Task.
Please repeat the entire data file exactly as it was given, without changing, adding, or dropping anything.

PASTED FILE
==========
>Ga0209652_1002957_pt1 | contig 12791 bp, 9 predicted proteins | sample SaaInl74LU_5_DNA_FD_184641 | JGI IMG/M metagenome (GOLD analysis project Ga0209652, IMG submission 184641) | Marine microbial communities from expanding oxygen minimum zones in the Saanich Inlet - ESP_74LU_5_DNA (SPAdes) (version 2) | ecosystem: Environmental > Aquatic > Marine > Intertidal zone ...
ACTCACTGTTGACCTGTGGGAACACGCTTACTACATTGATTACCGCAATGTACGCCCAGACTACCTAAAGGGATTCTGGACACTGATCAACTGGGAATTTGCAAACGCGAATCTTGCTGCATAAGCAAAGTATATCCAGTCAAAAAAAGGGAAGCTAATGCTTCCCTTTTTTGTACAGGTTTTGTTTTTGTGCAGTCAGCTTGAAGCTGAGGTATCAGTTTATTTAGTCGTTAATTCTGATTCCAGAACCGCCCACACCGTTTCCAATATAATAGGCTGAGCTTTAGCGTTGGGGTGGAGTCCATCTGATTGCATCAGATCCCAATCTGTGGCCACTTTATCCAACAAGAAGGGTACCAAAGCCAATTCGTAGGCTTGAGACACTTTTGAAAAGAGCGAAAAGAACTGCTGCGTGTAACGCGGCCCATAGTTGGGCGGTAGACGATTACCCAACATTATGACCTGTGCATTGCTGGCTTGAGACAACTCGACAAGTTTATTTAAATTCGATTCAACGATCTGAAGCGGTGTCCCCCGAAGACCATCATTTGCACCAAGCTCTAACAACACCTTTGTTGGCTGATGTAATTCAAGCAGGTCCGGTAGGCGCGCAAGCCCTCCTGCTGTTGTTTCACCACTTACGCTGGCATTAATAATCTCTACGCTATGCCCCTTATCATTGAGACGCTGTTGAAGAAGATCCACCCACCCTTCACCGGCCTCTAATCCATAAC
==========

>Ga0209652_1002957_pt1 | contig 12791 bp, 9 predicted proteins | sample SaaInl74LU_5_DNA_FD_184641 | JGI IMG/M metagenome (GOLD analysis project Ga0209652, IMG submission 184641) | Marine microbial communities from expanding oxygen minimum zones in the Saanich Inlet - ESP_74LU_5_DNA (SPAdes) (version 2) | ecosystem: Environmental > Aquatic > Marine > Intertidal zone ...
ACTCACTGTTGACCTGTGGGAACACGCTTACTACATTGATTACCGCAATGTACGCCCAGACTACCTAAAGGGATTCTGGACACTGATCAACTGGGAATTTGCAAACGCGAATCTTGCTGCATAAGCAAAGTATATCCAGTCAAAAAAAGGGAAGCTAATGCTTCCCTTTTTTGTACAGGTTTTGTTTTTGTGCAGTCAGCTTGAAGCTGAGGTATCAGTTTATTTAGTCGTTAATTCTGATTCCAGAACCGCCCACACCGTTTCCAATATAATAGGCTGAGCTTTAGCGTTGGGGTGGAGTCCATCTGATTGCATCAGATCCCAATCTGTGGCCACTTTATCCAACAAGAAGGGTACCAAAGCCAATTCGTAGGCTTGAGACACTTTTGAAAAGAGCGAAAAGAACTGCTGCGTGTAACGCGGCCCATAGTTGGGCGGTAGACGATTACCCAACATTATGACCTGTGCATTGCTGGCTTGAGACAACTCGACAAGTTTATTTAAATTCGATTCAACGATCTGAAGCGGTGTCCCCCGAAGACCATCATTTGCACCAAGCTCTAACAACACCTTTGTTGGCTGATGTAATTCAAGCAGGTCCGGTAGGCGCGCAAGCCCTCCTGCTGTTGTTTCACCACTTACGCTGGCATTAATAATCTCTACGCTATGCCCCTTATCATTGAGACGCTGTTGAAGAAGATCCACCCACCCTTCACCGGCCTCTAATCCATAAC